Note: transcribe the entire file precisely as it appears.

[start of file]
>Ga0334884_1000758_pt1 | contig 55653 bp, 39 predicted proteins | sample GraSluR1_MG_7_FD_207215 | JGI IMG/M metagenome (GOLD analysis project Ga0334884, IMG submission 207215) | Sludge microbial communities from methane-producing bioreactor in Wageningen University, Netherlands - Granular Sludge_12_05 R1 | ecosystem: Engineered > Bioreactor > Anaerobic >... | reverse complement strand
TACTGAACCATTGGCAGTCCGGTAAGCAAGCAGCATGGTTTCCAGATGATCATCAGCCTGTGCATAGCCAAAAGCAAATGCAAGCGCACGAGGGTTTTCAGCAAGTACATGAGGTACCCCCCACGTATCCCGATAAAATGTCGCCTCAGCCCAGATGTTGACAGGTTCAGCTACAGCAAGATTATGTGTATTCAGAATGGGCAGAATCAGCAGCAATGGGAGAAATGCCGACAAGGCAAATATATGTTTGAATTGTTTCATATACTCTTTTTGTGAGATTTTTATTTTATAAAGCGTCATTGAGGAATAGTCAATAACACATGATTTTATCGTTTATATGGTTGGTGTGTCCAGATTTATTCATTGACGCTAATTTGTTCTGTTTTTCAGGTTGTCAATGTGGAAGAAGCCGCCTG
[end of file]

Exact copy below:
>Ga0334884_1000758_pt1 | contig 55653 bp, 39 predicted proteins | sample GraSluR1_MG_7_FD_207215 | JGI IMG/M metagenome (GOLD analysis project Ga0334884, IMG submission 207215) | Sludge microbial communities from methane-producing bioreactor in Wageningen University, Netherlands - Granular Sludge_12_05 R1 | ecosystem: Engineered > Bioreactor > Anaerobic >... | reverse complement strand
TACTGAACCATTGGCAGTCCGGTAAGCAAGCAGCATGGTTTCCAGATGATCATCAGCCTGTGCATAGCCAAAAGCAAATGCAAGCGCACGAGGGTTTTCAGCAAGTACATGAGGTACCCCCCACGTATCCCGATAAAATGTCGCCTCAGCCCAGATGTTGACAGGTTCAGCTACAGCAAGATTATGTGTATTCAGAATGGGCAGAATCAGCAGCAATGGGAGAAATGCCGACAAGGCAAATATATGTTTGAATTGTTTCATATACTCTTTTTGTGAGATTTTTATTTTATAAAGCGTCATTGAGGAATAGTCAATAACACATGATTTTATCGTTTATATGGTTGGTGTGTCCAGATTTATTCATTGACGCTAATTTGTTCTGTTTTTCAGGTTGTCAATGTGGAAGAAGCCGCCTG